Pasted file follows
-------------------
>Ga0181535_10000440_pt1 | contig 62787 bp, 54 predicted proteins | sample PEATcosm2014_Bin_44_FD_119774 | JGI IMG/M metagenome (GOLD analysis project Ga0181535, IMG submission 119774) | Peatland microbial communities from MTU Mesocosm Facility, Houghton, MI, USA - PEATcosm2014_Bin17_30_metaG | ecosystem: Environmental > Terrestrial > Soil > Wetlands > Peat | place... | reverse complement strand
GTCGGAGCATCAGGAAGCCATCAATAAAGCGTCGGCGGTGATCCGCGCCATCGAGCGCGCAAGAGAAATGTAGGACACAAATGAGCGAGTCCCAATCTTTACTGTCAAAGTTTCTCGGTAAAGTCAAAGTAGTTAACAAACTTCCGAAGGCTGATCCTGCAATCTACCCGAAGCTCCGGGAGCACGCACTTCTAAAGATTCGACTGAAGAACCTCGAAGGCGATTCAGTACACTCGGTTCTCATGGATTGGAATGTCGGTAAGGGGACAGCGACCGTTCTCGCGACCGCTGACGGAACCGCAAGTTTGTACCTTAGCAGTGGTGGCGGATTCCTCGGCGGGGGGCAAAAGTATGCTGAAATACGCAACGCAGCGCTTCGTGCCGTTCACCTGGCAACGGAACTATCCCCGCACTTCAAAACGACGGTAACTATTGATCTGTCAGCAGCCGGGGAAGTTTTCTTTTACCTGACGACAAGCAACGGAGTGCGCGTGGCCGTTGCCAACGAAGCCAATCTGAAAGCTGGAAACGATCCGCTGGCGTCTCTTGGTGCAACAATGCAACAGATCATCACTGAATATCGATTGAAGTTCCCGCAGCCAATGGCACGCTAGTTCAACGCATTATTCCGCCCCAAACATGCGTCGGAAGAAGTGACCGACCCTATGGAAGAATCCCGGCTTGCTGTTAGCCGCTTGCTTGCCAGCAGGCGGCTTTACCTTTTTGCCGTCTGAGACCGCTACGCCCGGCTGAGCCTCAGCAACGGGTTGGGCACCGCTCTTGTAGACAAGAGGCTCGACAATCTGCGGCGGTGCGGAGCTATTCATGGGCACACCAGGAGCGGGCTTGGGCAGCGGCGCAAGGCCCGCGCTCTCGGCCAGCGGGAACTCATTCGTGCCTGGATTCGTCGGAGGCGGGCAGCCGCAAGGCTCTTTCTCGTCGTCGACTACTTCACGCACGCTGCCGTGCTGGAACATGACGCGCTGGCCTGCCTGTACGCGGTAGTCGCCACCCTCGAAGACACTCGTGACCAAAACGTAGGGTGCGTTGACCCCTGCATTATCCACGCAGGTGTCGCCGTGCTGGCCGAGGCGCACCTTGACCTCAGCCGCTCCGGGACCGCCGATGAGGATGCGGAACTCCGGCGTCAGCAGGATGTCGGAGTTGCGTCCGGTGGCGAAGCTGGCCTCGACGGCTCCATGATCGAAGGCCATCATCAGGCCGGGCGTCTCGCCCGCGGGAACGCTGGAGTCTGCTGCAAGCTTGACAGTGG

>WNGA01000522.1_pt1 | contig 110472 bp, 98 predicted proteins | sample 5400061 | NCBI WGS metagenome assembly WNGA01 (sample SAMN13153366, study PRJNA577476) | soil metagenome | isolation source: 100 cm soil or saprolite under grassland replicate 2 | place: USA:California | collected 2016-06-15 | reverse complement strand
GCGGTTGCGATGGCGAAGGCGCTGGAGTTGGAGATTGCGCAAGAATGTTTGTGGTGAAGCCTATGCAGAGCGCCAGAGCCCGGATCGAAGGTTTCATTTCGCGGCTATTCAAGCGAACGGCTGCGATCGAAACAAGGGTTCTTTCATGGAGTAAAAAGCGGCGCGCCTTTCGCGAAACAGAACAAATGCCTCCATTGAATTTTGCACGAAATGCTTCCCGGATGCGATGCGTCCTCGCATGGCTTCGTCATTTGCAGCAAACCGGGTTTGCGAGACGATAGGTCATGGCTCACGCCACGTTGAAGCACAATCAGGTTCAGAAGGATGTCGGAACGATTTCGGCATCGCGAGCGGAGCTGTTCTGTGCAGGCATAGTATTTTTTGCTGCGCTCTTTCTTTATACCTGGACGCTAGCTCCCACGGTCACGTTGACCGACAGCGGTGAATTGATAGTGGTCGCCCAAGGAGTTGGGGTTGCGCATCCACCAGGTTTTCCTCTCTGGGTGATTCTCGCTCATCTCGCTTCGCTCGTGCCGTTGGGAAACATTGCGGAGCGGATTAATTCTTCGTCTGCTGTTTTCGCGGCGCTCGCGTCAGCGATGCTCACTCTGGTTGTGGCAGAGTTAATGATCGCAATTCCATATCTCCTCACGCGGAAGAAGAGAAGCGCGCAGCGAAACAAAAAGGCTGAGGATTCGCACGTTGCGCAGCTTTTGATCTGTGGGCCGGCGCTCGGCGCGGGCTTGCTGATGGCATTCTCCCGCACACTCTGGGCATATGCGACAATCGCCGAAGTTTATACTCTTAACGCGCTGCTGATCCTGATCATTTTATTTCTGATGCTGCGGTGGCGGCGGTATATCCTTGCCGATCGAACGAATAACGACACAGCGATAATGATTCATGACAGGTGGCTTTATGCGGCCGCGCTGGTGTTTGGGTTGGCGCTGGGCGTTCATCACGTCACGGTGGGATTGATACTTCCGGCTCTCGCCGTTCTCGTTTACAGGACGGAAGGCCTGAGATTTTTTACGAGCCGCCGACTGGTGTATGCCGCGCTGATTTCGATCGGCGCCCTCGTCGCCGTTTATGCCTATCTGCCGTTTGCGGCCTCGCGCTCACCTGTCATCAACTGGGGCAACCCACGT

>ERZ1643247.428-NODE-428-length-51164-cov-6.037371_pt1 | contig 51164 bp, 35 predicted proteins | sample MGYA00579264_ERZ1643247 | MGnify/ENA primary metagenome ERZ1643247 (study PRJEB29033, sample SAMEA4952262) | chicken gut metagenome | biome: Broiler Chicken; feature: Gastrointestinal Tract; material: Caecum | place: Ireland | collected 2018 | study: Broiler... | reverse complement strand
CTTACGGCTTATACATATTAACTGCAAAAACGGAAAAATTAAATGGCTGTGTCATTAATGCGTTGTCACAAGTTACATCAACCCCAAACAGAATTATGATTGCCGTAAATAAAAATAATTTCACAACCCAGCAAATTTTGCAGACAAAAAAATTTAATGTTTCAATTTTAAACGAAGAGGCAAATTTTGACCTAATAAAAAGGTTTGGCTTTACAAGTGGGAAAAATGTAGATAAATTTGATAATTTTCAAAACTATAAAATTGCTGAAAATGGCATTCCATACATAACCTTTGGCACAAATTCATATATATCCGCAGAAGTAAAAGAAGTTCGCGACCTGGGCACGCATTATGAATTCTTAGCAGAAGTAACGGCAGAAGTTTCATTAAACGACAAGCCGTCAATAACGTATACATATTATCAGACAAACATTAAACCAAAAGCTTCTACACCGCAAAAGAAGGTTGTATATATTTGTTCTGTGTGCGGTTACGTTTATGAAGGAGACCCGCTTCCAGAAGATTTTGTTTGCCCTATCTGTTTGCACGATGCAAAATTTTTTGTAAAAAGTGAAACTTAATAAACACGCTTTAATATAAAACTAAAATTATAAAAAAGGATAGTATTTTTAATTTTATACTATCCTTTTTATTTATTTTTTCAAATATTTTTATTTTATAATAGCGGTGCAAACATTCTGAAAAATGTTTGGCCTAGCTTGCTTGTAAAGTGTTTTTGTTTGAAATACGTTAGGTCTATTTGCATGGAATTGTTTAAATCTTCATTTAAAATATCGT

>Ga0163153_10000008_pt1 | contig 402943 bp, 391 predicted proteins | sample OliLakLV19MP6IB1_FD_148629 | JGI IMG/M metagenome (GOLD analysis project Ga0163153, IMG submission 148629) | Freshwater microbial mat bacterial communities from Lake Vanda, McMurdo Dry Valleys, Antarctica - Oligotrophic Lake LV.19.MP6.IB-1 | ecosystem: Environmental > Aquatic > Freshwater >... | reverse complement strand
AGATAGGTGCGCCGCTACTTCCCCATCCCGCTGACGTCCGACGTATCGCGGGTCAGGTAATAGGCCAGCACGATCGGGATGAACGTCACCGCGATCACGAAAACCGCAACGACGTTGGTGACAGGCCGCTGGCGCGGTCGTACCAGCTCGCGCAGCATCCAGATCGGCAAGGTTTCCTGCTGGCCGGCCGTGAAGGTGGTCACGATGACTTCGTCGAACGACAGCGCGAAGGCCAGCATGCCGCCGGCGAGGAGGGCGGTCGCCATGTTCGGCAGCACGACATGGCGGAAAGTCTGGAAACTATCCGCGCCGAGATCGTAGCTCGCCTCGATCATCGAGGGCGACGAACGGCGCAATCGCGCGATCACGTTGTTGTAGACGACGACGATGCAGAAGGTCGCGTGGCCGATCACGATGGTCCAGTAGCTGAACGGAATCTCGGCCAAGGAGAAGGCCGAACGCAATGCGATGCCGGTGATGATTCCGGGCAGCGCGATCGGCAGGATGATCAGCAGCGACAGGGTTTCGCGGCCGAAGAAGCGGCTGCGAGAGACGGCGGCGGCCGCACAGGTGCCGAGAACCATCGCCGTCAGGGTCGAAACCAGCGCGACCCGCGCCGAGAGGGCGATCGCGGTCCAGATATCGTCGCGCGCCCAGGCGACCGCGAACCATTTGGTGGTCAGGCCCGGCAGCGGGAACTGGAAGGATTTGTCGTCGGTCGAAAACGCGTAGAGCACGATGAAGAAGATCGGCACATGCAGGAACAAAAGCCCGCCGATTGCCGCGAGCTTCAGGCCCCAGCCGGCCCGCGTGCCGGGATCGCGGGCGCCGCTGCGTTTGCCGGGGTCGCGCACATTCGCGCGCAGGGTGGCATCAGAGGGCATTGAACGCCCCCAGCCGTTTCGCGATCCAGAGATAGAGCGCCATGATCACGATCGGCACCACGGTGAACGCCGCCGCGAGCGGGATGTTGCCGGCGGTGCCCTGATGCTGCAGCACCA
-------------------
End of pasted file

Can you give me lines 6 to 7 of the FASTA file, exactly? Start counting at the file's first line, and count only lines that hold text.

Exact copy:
CTTACGGCTTATACATATTAACTGCAAAAACGGAAAAATTAAATGGCTGTGTCATTAATGCGTTGTCACAAGTTACATCAACCCCAAACAGAATTATGATTGCCGTAAATAAAAATAATTTCACAACCCAGCAAATTTTGCAGACAAAAAAATTTAATGTTTCAATTTTAAACGAAGAGGCAAATTTTGACCTAATAAAAAGGTTTGGCTTTACAAGTGGGAAAAATGTAGATAAATTTGATAATTTTCAAAACTATAAAATTGCTGAAAATGGCATTCCATACATAACCTTTGGCACAAATTCATATATATCCGCAGAAGTAAAAGAAGTTCGCGACCTGGGCACGCATTATGAATTCTTAGCAGAAGTAACGGCAGAAGTTTCATTAAACGACAAGCCGTCAATAACGTATACATATTATCAGACAAACATTAAACCAAAAGCTTCTACACCGCAAAAGAAGGTTGTATATATTTGTTCTGTGTGCGGTTACGTTTATGAAGGAGACCCGCTTCCAGAAGATTTTGTTTGCCCTATCTGTTTGCACGATGCAAAATTTTTTGTAAAAAGTGAAACTTAATAAACACGCTTTAATATAAAACTAAAATTATAAAAAAGGATAGTATTTTTAATTTTATACTATCCTTTTTATTTATTTTTTCAAATATTTTTATTTTATAATAGCGGTGCAAACATTCTGAAAAATGTTTGGCCTAGCTTGCTTGTAAAGTGTTTTTGTTTGAAATACGTTAGGTCTATTTGCATGGAATTGTTTAAATCTTCATTTAAAATATCGT

>Ga0163153_10000008_pt1 | contig 402943 bp, 391 predicted proteins | sample OliLakLV19MP6IB1_FD_148629 | JGI IMG/M metagenome (GOLD analysis project Ga0163153, IMG submission 148629) | Freshwater microbial mat bacterial communities from Lake Vanda, McMurdo Dry Valleys, Antarctica - Oligotrophic Lake LV.19.MP6.IB-1 | ecosystem: Environmental > Aquatic > Freshwater >... | reverse complement strand